Johnson’s previous work has consisted of insightful drama and she brings these skills to The Breakaways, her first book for younger readers, which focuses on a hapless middle school girls’ soccer team. It’s not about soccer so much as the members themselves. In many ways, the team is a conceit that brings different people together, and Johnson treats all of them — whether it’s the dork kid or the bad kid or the bully kid or the popular kid or the weird kid or whatever kid it would be in whatever school trope — with respect and compassion as she digs deeper than their surface tensions.
At the center of the story is Faith, the kind of awkward kid who often ends up being the focus in these things, but the world opens up when she befriends Sodacan and Marie, two so-called “trouble” kids who operate on the fringes of the team, spending more time loafing and sneering than practicing. This allows the other characters to cascade in and out and lets Johnson work her narrative way through several of their lives to reveal the emotional diversity in such confluences and the commonality in all types — the need to be liked and appreciated.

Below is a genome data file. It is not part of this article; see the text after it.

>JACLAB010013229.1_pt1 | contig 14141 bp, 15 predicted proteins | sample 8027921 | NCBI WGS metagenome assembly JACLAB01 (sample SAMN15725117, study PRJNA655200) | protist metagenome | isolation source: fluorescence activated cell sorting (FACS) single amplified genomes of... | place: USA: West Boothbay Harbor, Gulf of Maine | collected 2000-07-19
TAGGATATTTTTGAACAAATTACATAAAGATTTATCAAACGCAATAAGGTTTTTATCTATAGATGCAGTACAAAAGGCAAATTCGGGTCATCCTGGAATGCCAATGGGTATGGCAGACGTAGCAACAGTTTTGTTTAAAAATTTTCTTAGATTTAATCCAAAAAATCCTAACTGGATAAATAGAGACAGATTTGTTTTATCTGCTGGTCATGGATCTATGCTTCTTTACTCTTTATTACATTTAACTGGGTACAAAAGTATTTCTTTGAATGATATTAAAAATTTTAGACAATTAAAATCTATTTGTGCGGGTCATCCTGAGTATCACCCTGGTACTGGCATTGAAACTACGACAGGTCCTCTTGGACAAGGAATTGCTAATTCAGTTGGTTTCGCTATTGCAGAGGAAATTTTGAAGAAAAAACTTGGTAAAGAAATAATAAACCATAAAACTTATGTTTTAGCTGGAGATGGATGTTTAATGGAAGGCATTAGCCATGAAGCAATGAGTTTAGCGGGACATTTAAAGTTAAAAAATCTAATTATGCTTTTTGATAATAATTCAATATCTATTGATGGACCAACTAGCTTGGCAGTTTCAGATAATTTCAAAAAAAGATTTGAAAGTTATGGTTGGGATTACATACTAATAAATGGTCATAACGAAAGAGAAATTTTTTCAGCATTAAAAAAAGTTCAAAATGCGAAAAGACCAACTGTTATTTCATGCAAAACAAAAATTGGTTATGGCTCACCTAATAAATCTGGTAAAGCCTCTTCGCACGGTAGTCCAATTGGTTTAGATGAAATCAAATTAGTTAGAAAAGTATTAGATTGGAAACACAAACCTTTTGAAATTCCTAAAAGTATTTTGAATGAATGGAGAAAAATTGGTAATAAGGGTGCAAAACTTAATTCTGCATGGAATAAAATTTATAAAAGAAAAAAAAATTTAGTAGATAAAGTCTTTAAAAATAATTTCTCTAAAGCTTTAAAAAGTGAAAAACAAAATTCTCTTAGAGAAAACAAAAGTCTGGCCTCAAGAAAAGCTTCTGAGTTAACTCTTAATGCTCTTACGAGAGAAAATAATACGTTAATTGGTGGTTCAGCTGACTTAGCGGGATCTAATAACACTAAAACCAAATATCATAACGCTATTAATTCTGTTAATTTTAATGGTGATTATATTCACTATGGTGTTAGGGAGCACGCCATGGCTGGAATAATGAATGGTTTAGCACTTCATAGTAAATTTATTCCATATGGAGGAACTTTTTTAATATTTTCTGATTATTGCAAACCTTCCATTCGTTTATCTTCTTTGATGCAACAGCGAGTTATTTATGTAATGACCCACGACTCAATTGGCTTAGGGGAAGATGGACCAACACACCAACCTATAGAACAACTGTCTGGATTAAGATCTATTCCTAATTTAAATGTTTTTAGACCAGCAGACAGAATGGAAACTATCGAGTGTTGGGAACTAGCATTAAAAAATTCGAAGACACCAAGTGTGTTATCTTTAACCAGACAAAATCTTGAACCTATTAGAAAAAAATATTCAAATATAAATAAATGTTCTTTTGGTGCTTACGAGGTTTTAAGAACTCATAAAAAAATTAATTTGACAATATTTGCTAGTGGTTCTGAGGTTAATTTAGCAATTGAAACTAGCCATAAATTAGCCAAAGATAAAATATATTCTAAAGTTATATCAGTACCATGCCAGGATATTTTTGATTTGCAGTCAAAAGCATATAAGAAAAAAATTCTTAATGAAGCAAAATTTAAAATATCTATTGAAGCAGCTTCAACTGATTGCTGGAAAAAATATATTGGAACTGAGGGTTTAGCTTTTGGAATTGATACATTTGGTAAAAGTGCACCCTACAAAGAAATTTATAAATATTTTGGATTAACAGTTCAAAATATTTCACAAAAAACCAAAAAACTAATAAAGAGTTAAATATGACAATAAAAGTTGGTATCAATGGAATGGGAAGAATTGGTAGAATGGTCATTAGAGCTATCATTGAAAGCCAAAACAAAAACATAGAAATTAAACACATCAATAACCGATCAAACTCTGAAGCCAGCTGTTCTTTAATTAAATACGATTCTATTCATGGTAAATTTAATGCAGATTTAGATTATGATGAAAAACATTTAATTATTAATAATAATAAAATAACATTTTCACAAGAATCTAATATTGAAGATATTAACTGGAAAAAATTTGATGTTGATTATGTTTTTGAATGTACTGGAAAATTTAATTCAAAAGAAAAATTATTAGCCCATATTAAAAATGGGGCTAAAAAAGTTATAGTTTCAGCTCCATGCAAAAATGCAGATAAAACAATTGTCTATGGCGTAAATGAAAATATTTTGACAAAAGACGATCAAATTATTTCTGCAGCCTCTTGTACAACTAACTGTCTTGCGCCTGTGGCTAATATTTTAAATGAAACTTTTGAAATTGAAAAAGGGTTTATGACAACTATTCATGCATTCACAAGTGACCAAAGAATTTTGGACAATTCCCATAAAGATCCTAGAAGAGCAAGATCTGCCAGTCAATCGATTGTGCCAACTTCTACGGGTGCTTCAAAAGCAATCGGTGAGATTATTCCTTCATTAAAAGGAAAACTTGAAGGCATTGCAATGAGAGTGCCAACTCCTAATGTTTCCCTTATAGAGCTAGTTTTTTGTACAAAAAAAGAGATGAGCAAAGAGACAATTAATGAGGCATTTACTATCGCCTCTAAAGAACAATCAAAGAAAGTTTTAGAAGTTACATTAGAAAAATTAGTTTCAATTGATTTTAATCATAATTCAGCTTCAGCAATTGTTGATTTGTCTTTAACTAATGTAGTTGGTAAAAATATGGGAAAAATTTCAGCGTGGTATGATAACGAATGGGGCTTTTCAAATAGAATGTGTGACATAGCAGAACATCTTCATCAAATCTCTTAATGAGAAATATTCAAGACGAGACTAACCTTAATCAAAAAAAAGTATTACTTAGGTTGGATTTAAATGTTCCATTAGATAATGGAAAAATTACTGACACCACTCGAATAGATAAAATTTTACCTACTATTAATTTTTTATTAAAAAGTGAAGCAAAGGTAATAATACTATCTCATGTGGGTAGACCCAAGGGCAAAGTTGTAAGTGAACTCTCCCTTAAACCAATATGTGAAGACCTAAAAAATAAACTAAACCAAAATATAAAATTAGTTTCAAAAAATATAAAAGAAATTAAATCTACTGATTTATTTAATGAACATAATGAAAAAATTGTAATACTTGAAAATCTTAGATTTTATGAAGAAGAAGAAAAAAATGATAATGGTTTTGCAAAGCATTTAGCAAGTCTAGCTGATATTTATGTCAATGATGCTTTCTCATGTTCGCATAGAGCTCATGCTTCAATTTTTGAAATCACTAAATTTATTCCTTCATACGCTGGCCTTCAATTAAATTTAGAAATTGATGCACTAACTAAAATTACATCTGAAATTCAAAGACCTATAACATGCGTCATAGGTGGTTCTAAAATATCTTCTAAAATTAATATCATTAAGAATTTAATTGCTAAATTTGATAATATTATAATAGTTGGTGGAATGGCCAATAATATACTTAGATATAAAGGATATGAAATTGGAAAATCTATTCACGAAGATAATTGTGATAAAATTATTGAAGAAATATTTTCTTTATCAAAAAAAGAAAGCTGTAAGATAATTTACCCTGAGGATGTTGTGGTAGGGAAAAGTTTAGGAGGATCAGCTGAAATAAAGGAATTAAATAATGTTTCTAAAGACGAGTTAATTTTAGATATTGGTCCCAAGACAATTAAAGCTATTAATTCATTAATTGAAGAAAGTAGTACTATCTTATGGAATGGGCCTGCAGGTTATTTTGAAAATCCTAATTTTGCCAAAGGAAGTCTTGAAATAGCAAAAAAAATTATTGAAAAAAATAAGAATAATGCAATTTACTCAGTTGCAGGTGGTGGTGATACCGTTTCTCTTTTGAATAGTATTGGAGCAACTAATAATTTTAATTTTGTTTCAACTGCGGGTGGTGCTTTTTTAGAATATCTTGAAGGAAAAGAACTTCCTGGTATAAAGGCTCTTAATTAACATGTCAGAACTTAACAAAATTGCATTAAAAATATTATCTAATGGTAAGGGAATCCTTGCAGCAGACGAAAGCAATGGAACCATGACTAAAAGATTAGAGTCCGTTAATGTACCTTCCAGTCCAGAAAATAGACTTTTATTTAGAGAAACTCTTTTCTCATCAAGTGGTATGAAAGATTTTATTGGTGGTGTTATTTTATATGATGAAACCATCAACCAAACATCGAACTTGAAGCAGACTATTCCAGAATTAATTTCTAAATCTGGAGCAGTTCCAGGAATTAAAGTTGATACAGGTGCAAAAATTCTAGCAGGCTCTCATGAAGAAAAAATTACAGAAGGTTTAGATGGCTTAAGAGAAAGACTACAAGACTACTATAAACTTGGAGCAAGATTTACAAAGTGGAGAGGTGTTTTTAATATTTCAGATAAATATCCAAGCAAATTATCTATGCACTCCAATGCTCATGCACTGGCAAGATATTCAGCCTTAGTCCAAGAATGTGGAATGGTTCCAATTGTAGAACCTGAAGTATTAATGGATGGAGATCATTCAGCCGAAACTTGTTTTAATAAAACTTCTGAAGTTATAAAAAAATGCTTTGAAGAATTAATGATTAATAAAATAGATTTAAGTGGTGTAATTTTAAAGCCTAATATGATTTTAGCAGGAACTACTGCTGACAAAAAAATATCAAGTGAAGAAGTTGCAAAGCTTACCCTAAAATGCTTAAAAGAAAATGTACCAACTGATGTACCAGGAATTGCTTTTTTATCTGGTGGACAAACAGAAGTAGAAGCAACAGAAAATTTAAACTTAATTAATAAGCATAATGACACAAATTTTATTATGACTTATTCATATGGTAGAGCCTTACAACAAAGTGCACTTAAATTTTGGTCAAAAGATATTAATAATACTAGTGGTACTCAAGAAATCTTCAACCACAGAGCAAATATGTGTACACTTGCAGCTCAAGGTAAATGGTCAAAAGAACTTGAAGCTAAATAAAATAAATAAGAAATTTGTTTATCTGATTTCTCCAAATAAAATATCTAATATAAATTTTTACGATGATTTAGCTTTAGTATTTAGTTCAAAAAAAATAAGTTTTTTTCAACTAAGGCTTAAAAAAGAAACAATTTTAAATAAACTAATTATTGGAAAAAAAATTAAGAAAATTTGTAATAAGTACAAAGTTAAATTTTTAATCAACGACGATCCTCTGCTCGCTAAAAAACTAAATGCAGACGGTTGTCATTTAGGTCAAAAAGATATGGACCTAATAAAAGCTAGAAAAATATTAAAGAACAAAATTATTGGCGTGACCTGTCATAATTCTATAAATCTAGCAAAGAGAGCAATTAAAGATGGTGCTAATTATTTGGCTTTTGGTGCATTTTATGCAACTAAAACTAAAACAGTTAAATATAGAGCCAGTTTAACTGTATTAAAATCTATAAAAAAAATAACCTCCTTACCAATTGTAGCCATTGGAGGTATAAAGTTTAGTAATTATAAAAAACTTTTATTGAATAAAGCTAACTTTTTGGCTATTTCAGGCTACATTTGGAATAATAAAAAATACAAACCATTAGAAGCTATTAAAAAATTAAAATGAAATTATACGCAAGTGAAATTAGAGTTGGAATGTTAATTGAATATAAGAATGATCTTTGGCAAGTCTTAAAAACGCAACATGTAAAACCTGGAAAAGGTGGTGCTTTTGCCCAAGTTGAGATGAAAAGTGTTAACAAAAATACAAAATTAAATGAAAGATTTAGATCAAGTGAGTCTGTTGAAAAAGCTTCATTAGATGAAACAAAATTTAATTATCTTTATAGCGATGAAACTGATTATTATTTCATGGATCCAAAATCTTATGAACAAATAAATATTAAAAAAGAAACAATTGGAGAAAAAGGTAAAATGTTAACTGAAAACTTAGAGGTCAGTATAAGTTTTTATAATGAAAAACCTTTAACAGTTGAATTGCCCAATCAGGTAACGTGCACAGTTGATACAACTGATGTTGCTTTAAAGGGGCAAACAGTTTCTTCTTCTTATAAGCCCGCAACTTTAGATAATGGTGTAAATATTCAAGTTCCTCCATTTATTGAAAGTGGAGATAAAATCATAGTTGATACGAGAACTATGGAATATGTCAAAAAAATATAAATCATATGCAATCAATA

There are some queer threads that run through the story that Johnson handles with an honestly sweet innocence as many of these kids are just figuring themselves out and this is one aspect. It’s the sort of inclusion in fictional works that not only gives helpful and needed representation, but also holds offers helpful and necessary empathy as the world opens up.
By the end, the soccer team is revealed for what it is, but not before capitalizing on the natural “working together as a team” trope that comes with it. What working together actually ends up meaning, though, is entirely refreshing in Johnson’s hands, and brings everything together in such a sweet way. This is a superior book to buy for your favorite younger reader.
Set in 19th Century Japan set on the cusp of a revolution, teahouse server Hatsu takes an interest in mopey, silent samurai Yoshida, who has been making deliveries for the tea house. Noting it’s a curious work choice for a samurai to indulge in, Hatsu asks him to be her bodyguard on the road as she makes a business trip. He eventually agrees, but while on the road, Yoshida’s ignorance of the most basic Japanese customs leads Hatsu to believe he is not who he says he is.
What follows are unexpected revelations that reframe the story by offering additional vantage points to enter the events portrayed. What’s central, though, is the questioning of how we look at the past, sometimes through a romantic frame, sometimes through a revisionist one. It reiterates the idea that history is something that can be interpreted rather than exist etched in stone, and historians bring bias to their studies.
Wilgus executes the story in a skillful Manga art style and energy in unfolding the drama that works well together in presenting the headier themes, prefacing what is no doubt going to be an exciting Volume 2.